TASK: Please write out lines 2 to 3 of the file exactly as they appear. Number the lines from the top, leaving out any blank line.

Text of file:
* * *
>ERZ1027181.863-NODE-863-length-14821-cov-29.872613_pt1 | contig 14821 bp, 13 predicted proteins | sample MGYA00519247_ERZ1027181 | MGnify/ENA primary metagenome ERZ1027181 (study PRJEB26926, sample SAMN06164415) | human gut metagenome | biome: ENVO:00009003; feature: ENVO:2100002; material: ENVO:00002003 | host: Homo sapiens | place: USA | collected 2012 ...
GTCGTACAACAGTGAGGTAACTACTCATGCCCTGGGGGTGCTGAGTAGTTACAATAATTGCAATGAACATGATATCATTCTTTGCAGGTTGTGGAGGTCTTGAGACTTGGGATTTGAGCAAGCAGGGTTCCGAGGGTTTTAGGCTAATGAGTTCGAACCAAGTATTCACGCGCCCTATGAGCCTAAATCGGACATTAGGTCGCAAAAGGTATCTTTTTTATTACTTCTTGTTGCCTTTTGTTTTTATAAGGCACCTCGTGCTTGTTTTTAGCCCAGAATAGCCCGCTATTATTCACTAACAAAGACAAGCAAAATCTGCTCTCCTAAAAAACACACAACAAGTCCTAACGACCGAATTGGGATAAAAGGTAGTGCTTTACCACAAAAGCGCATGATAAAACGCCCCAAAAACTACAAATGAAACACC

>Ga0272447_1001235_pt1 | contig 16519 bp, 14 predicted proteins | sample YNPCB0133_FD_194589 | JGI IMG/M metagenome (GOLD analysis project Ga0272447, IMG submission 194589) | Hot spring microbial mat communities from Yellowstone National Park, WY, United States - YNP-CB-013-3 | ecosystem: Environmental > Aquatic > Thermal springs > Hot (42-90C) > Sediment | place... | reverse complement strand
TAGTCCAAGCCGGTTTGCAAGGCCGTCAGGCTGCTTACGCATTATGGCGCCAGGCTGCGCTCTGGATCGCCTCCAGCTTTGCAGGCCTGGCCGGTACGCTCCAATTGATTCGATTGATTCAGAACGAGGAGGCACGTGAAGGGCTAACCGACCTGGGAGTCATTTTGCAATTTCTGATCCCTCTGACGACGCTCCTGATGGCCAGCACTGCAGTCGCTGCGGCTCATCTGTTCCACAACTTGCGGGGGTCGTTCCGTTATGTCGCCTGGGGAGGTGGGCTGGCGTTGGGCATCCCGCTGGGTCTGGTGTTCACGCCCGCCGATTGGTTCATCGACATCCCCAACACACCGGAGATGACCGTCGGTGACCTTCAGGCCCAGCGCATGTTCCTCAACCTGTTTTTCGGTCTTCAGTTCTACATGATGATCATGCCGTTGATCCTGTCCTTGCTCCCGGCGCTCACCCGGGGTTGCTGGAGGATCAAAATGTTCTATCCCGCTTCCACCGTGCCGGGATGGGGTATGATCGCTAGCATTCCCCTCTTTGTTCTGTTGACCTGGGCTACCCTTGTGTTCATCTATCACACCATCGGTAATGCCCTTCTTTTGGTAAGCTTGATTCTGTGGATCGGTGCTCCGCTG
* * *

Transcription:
GTCGTACAACAGTGAGGTAACTACTCATGCCCTGGGGGTGCTGAGTAGTTACAATAATTGCAATGAACATGATATCATTCTTTGCAGGTTGTGGAGGTCTTGAGACTTGGGATTTGAGCAAGCAGGGTTCCGAGGGTTTTAGGCTAATGAGTTCGAACCAAGTATTCACGCGCCCTATGAGCCTAAATCGGACATTAGGTCGCAAAAGGTATCTTTTTTATTACTTCTTGTTGCCTTTTGTTTTTATAAGGCACCTCGTGCTTGTTTTTAGCCCAGAATAGCCCGCTATTATTCACTAACAAAGACAAGCAAAATCTGCTCTCCTAAAAAACACACAACAAGTCCTAACGACCGAATTGGGATAAAAGGTAGTGCTTTACCACAAAAGCGCATGATAAAACGCCCCAAAAACTACAAATGAAACACC

>Ga0272447_1001235_pt1 | contig 16519 bp, 14 predicted proteins | sample YNPCB0133_FD_194589 | JGI IMG/M metagenome (GOLD analysis project Ga0272447, IMG submission 194589) | Hot spring microbial mat communities from Yellowstone National Park, WY, United States - YNP-CB-013-3 | ecosystem: Environmental > Aquatic > Thermal springs > Hot (42-90C) > Sediment | place... | reverse complement strand